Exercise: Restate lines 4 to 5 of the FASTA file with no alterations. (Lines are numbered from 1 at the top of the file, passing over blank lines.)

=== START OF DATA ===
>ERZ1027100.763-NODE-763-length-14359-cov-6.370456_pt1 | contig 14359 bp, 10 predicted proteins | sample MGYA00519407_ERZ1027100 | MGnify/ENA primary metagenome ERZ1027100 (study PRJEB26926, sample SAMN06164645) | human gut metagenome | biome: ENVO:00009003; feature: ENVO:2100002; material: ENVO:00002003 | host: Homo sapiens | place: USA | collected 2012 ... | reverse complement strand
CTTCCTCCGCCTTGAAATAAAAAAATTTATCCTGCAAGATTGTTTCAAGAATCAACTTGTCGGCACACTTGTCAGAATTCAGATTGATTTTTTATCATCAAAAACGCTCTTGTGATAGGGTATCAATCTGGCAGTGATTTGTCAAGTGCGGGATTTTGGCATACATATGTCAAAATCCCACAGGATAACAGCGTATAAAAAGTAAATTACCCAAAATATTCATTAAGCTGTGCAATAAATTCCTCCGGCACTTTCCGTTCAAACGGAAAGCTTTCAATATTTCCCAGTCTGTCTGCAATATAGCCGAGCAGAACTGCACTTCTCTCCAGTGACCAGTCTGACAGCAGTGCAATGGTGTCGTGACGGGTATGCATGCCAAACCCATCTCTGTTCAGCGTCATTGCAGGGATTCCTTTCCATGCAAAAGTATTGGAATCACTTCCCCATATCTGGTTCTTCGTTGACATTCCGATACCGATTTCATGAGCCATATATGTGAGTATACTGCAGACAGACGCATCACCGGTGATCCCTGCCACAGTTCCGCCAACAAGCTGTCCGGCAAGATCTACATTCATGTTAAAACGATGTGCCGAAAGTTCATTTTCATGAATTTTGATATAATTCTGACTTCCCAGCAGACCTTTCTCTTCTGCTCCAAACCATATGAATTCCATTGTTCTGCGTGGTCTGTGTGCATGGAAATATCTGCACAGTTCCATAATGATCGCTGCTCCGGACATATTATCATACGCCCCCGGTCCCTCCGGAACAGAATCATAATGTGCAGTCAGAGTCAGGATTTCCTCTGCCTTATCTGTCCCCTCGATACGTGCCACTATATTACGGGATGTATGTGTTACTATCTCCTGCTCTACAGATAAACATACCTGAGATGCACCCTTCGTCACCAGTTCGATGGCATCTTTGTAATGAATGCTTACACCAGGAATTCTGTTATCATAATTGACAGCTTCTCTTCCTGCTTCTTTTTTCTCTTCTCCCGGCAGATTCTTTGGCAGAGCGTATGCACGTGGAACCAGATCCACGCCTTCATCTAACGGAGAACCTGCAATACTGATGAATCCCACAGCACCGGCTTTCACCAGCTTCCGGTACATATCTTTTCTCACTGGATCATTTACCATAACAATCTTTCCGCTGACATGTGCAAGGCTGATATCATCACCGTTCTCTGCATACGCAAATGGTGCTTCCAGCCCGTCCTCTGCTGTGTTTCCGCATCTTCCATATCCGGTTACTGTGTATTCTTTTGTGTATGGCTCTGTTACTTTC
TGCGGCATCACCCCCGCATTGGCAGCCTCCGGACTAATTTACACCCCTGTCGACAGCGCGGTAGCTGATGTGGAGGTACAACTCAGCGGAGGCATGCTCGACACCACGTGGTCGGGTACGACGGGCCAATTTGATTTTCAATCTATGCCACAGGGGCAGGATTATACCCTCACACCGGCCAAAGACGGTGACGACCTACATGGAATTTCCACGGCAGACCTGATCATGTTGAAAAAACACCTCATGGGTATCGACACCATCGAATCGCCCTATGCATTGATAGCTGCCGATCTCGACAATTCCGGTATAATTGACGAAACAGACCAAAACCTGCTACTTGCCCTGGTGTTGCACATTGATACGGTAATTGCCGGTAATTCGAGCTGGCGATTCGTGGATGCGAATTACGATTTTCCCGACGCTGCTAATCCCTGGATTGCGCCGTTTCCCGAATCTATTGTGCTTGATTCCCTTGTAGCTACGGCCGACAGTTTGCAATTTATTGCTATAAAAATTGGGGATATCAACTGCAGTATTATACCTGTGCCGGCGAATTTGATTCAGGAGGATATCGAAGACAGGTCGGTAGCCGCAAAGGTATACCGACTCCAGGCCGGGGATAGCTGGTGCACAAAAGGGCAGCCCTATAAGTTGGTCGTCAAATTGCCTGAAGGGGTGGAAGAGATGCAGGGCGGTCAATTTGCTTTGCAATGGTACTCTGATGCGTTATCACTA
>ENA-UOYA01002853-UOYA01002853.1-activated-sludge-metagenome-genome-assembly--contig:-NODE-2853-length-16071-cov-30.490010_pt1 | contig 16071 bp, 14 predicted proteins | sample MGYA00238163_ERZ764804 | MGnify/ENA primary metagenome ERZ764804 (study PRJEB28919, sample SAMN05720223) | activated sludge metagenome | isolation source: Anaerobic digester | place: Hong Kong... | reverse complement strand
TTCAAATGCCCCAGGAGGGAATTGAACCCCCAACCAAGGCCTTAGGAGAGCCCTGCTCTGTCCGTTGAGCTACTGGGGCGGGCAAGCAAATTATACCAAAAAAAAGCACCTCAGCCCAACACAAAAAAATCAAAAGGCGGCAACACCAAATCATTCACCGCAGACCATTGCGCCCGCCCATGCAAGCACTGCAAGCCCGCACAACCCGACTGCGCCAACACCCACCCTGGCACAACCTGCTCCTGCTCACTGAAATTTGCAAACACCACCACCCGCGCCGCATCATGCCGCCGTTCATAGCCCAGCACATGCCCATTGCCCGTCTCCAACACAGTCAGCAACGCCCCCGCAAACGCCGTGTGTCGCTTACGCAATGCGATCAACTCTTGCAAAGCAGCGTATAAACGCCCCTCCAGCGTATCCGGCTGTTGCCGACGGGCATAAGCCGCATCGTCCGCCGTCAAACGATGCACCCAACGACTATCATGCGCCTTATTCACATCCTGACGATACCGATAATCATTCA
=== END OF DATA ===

>ENA-UOYA01002853-UOYA01002853.1-activated-sludge-metagenome-genome-assembly--contig:-NODE-2853-length-16071-cov-30.490010_pt1 | contig 16071 bp, 14 predicted proteins | sample MGYA00238163_ERZ764804 | MGnify/ENA primary metagenome ERZ764804 (study PRJEB28919, sample SAMN05720223) | activated sludge metagenome | isolation source: Anaerobic digester | place: Hong Kong... | reverse complement strand
TTCAAATGCCCCAGGAGGGAATTGAACCCCCAACCAAGGCCTTAGGAGAGCCCTGCTCTGTCCGTTGAGCTACTGGGGCGGGCAAGCAAATTATACCAAAAAAAAGCACCTCAGCCCAACACAAAAAAATCAAAAGGCGGCAACACCAAATCATTCACCGCAGACCATTGCGCCCGCCCATGCAAGCACTGCAAGCCCGCACAACCCGACTGCGCCAACACCCACCCTGGCACAACCTGCTCCTGCTCACTGAAATTTGCAAACACCACCACCCGCGCCGCATCATGCCGCCGTTCATAGCCCAGCACATGCCCATTGCCCGTCTCCAACACAGTCAGCAACGCCCCCGCAAACGCCGTGTGTCGCTTACGCAATGCGATCAACTCTTGCAAAGCAGCGTATAAACGCCCCTCCAGCGTATCCGGCTGTTGCCGACGGGCATAAGCCGCATCGTCCGCCGTCAAACGATGCACCCAACGACTATCATGCGCCTTATTCACATCCTGACGATACCGATAATCATTCA